The Guernsey Literary and Potato Peel Pie Society, by Mary Ann Shaffer & Annie Barrows
I’ve at last read The Guernsey Literary and Potato Peel Pie Society. It seems like the blogosphere has been abuzz with love for this book since it was released in July. I liked it too.
Through letters, we discover that Juliet Ashton is a writer touring about the British Isles promoting her collection of war-time newspaper columns, Izzy Bickerstaff Goes to War. Juliet receives a letter from Dawsey Adams, a man in Guernsey, one of the Channel Islands, who happened to have acquired her old copy of a book by Charles Lamb. Dawsey is a member of a literary society born of secret pig-dinner during the German occupation of Guernsey, and he wants more Lamb – Charles that is. And thus begins Juliet’s acquaintance with the members of the Guernsey Literary and Potato Peel Pie Society. After numerous letters are exchanged with the eclectic bunch, she decides to go to Guernsey to research a book on the occupation.
I enjoyed this book. So much so that I consumed it in (or I should say it consumed me for) one evening. It’s charming and very reminiscent of 84, Charing Cross Road, by Helene Hanff. The characters are ever so lovable. Also, it was fascinating to learn about the German occupation of the Channel Islands. I, first of all, knew next to nothing about the Channel Islands (first British democracy?), and I definitely didn’t know that the Germans had occupied part of the British Empire during World War II. The book was obviously well-researched, and the authors managed to include a lot of background information without sounding like a textbook. And, there are numerous pontifications on the power of reading! The group used books to help cope with the realities of the occupation. Here are some of my favorite literary lines:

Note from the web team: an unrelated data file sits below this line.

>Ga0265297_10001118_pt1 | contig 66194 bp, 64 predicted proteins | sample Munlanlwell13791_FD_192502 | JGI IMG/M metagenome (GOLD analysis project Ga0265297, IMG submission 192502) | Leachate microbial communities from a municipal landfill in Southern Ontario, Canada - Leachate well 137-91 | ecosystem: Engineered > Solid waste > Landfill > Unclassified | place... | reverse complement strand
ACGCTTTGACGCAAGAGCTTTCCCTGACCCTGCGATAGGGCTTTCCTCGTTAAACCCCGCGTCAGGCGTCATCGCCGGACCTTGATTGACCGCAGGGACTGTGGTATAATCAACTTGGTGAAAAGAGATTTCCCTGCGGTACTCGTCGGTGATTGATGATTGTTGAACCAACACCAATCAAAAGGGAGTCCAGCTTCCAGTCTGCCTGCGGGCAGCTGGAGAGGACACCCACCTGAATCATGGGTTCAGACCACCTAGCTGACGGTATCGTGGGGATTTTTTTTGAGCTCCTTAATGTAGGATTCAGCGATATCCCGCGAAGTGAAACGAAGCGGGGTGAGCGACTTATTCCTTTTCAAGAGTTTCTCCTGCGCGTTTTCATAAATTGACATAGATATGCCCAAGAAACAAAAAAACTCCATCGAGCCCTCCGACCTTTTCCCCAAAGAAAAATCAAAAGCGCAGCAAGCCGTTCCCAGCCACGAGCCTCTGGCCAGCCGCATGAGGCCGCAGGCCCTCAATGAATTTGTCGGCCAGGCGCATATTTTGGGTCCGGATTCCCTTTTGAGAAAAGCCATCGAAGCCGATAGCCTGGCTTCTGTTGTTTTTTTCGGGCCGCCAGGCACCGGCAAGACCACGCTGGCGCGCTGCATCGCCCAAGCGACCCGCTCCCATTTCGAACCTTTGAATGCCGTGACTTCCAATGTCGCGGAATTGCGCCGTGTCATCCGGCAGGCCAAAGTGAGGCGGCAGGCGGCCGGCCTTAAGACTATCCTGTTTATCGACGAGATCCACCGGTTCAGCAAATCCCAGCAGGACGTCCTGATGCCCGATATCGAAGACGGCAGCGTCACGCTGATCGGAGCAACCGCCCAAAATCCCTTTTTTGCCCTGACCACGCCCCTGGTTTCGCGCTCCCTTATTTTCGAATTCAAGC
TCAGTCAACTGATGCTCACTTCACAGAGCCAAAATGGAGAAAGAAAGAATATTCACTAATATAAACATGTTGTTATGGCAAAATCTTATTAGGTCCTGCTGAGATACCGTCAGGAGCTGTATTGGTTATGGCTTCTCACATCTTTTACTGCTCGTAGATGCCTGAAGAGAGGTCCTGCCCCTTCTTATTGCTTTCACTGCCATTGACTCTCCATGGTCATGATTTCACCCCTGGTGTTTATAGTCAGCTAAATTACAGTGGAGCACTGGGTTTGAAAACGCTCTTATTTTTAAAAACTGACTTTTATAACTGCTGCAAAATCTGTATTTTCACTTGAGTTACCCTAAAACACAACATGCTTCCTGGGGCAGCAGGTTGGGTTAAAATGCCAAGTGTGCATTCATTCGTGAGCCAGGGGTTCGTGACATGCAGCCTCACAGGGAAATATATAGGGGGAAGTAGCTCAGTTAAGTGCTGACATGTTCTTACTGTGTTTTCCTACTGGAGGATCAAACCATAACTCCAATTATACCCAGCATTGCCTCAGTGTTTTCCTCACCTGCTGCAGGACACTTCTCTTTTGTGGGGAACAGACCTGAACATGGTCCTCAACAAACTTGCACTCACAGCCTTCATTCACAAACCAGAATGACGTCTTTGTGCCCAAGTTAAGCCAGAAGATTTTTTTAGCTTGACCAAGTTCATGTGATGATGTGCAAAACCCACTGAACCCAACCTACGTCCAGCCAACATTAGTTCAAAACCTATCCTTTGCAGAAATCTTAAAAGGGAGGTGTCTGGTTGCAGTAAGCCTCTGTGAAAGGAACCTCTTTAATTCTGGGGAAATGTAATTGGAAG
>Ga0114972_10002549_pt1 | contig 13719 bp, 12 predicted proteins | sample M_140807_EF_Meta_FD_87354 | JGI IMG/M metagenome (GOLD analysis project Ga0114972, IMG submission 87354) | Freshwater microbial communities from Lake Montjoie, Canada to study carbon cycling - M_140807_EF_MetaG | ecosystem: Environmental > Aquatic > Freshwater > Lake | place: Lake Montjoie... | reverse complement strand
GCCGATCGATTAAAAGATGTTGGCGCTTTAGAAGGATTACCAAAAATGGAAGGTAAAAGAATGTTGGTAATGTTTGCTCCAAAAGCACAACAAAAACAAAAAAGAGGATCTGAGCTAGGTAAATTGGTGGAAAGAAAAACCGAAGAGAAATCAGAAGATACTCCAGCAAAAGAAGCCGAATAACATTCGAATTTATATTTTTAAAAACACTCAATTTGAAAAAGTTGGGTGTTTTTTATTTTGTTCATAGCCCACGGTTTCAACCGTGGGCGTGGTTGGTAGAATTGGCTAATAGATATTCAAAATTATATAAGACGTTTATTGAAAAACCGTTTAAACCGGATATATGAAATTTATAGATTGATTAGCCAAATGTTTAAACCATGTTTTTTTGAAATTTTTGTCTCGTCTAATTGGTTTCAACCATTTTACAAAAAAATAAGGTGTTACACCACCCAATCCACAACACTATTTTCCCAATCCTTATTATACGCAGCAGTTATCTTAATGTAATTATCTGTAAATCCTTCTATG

“That’s what I love about reading: one tiny thing will interest you in a book, and that tiny thing will lead you onto another book, and another bit there will lead you onto a third book. It’s geometrically progressive – all with no end in sight, and for no other reason than sheer enjoyment.” (pp. 11-12)
“That evening when they came to my house to make their selections, those who had rarely read anything other than Scripture, seed catalogues, and The Pigman’s Gazette discovered a different kind of reading. . . . We read books, talked books, argued over books, and became dearer and dearer to one another. Other Islanders asked to join us, and our evenings together became bright, lively times – we could almost forget, now and then, the darkness outside.” (pp. 50-51)
“Later, I came to see that Mr. Dickens and Mr. Wordsworth were thinking of men like me when they wrote their words. But most of all, I believe that William Shakespeare was. . . . It seems to me the less he said, the more beauty he made. Do you know what sentence of his I admire the most? It is ‘The bright day is done, and we are for the dark.’ I wish I’d known those words on the day I watched those German troops land . . . .” (p. 63)
Isn’t it lovely? Unfortunately, I couldn’t quite LOVE this book. I liked it. The first half of the book, in particular, was engaging and pretty flawless. The second half, though, lagged a little. I think it was due in large part to the epistolary form. While engaging, the format can be dangerous because it forces the writer to do unwieldy things in order to get the action on the page. Also, it forces distance from some of the characters. For example, I felt too removed from Dawsey in the second half of the book because there were no letters from him after Juliet went to Guernsey. Maybe it was that distance that made the ending seem a little obvious and formulaic.
Despite some criticisms, I really liked this book. It made me laugh, and it made me tear up. It’s definitely worth the read.
The Guernsey Literary and Potato Peel Pie Society, by Mary Ann Shaffer & Annie Barrows [rating:4]
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